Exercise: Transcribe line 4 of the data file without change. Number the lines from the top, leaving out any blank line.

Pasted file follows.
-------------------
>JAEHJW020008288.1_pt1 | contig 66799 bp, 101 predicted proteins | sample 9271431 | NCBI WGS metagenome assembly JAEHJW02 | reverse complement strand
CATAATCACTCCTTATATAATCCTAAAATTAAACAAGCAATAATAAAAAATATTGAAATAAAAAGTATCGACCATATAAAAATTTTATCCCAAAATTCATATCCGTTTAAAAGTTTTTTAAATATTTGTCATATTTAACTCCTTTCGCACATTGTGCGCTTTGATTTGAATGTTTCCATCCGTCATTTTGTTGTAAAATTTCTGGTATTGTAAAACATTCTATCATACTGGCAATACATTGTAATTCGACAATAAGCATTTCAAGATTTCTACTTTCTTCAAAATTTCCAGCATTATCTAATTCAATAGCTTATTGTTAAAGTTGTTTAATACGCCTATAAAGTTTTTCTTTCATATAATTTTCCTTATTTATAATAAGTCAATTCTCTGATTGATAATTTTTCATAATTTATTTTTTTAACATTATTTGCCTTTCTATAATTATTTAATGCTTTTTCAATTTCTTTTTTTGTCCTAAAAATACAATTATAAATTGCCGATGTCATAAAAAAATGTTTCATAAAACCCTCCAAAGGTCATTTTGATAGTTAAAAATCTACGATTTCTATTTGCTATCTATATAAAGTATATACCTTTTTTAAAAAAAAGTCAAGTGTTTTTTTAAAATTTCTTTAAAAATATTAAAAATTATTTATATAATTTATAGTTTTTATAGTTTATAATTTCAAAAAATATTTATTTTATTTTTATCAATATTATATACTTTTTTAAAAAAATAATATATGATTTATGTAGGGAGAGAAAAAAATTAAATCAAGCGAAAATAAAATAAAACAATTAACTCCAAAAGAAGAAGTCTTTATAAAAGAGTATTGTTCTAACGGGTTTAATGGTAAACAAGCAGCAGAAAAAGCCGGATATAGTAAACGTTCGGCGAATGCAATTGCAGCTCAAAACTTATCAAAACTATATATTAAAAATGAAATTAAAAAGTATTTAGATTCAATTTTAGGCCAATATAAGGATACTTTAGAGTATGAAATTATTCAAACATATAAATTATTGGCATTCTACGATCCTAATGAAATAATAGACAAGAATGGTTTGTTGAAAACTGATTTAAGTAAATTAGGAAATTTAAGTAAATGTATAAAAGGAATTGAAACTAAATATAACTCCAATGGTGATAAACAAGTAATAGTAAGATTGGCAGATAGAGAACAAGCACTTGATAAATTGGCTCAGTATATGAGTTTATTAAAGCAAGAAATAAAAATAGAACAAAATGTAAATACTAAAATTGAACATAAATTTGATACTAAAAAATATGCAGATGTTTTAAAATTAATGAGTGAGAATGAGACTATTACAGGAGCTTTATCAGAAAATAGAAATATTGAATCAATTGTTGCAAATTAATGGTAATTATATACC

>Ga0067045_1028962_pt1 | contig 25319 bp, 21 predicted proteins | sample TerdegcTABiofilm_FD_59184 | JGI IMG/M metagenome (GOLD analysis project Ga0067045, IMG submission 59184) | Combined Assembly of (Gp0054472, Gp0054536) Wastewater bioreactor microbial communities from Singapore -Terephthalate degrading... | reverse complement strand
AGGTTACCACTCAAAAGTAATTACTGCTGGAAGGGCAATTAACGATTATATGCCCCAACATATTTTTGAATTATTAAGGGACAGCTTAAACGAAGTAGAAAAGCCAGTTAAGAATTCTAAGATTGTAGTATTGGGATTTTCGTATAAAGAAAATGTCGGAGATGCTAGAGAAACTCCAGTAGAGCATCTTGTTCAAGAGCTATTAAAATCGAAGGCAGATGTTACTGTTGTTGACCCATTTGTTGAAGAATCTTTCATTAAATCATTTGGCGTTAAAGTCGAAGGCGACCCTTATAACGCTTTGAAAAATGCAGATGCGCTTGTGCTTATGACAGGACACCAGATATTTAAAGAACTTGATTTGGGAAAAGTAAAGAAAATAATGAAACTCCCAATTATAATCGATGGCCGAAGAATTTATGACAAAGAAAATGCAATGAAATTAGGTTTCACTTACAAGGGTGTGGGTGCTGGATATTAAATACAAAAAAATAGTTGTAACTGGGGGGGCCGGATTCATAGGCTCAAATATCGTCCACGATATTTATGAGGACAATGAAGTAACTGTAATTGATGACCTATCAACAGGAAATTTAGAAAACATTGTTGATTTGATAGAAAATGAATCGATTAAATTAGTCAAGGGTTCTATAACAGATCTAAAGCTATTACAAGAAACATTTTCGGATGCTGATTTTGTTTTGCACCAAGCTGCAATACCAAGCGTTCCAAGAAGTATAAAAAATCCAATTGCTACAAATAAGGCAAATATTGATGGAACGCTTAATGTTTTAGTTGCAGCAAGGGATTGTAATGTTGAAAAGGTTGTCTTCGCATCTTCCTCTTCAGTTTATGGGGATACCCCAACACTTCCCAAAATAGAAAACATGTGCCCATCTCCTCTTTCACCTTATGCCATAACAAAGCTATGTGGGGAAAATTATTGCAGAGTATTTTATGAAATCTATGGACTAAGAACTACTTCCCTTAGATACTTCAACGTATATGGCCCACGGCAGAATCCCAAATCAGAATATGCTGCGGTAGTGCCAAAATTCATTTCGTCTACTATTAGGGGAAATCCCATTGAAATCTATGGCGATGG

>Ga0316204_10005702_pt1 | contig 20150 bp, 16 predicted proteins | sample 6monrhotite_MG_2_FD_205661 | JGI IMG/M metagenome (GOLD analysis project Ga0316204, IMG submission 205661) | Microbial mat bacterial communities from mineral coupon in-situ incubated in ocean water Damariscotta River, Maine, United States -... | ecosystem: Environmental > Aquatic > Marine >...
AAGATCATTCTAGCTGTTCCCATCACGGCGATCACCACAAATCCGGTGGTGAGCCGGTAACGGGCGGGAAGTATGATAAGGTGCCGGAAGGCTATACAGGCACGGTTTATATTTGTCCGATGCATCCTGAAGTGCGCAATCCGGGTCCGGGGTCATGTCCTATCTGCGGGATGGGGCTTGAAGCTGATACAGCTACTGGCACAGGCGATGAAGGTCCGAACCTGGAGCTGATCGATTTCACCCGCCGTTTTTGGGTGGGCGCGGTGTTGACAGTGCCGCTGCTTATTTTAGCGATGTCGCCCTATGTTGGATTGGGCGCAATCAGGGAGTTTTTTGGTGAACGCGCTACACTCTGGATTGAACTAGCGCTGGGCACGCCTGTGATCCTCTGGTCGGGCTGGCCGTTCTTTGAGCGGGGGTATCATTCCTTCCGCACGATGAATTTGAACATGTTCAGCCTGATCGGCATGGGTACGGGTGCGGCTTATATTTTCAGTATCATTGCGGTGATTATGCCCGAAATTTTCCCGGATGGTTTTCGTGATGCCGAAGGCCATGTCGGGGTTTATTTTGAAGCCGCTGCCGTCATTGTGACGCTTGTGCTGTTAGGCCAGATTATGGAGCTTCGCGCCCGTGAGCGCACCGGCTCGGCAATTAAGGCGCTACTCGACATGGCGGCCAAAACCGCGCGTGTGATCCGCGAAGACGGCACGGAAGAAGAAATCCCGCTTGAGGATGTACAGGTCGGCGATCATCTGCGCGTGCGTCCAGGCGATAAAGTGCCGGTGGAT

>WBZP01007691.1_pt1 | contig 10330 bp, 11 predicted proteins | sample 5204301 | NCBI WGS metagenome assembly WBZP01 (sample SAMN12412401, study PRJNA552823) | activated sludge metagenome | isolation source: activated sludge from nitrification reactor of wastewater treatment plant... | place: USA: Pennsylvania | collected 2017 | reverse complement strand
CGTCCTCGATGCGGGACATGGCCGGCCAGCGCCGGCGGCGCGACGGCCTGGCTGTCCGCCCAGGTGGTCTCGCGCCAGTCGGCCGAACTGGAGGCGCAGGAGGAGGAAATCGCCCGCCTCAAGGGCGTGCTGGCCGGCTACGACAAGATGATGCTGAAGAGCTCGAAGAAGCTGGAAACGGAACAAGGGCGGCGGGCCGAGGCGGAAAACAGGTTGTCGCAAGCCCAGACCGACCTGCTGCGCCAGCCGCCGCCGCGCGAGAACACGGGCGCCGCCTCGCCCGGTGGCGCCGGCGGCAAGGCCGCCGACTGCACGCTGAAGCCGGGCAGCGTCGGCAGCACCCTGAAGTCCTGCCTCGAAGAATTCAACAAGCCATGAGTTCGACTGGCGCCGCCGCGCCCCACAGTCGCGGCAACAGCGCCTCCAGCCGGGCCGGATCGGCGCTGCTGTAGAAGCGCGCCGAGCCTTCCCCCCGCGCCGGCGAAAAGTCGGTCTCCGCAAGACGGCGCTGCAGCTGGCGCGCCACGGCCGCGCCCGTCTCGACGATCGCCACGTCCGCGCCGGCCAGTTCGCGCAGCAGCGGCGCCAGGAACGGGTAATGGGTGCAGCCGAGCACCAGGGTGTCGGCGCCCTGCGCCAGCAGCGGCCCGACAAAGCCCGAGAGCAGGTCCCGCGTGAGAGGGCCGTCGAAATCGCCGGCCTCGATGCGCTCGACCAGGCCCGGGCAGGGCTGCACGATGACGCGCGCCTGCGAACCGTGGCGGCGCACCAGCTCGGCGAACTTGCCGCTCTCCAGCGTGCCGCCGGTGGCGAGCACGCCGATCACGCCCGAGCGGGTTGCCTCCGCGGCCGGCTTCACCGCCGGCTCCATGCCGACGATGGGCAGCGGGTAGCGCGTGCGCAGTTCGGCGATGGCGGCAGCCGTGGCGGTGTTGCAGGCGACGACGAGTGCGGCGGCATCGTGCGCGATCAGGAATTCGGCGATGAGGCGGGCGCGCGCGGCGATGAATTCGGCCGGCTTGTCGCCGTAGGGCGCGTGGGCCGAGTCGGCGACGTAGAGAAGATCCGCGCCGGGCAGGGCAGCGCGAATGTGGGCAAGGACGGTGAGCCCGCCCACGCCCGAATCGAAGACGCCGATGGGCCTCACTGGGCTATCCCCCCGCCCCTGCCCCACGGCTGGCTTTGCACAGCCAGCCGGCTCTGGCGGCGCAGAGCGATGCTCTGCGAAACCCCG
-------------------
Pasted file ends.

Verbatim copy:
AGGTTACCACTCAAAAGTAATTACTGCTGGAAGGGCAATTAACGATTATATGCCCCAACATATTTTTGAATTATTAAGGGACAGCTTAAACGAAGTAGAAAAGCCAGTTAAGAATTCTAAGATTGTAGTATTGGGATTTTCGTATAAAGAAAATGTCGGAGATGCTAGAGAAACTCCAGTAGAGCATCTTGTTCAAGAGCTATTAAAATCGAAGGCAGATGTTACTGTTGTTGACCCATTTGTTGAAGAATCTTTCATTAAATCATTTGGCGTTAAAGTCGAAGGCGACCCTTATAACGCTTTGAAAAATGCAGATGCGCTTGTGCTTATGACAGGACACCAGATATTTAAAGAACTTGATTTGGGAAAAGTAAAGAAAATAATGAAACTCCCAATTATAATCGATGGCCGAAGAATTTATGACAAAGAAAATGCAATGAAATTAGGTTTCACTTACAAGGGTGTGGGTGCTGGATATTAAATACAAAAAAATAGTTGTAACTGGGGGGGCCGGATTCATAGGCTCAAATATCGTCCACGATATTTATGAGGACAATGAAGTAACTGTAATTGATGACCTATCAACAGGAAATTTAGAAAACATTGTTGATTTGATAGAAAATGAATCGATTAAATTAGTCAAGGGTTCTATAACAGATCTAAAGCTATTACAAGAAACATTTTCGGATGCTGATTTTGTTTTGCACCAAGCTGCAATACCAAGCGTTCCAAGAAGTATAAAAAATCCAATTGCTACAAATAAGGCAAATATTGATGGAACGCTTAATGTTTTAGTTGCAGCAAGGGATTGTAATGTTGAAAAGGTTGTCTTCGCATCTTCCTCTTCAGTTTATGGGGATACCCCAACACTTCCCAAAATAGAAAACATGTGCCCATCTCCTCTTTCACCTTATGCCATAACAAAGCTATGTGGGGAAAATTATTGCAGAGTATTTTATGAAATCTATGGACTAAGAACTACTTCCCTTAGATACTTCAACGTATATGGCCCACGGCAGAATCCCAAATCAGAATATGCTGCGGTAGTGCCAAAATTCATTTCGTCTACTATTAGGGGAAATCCCATTGAAATCTATGGCGATGG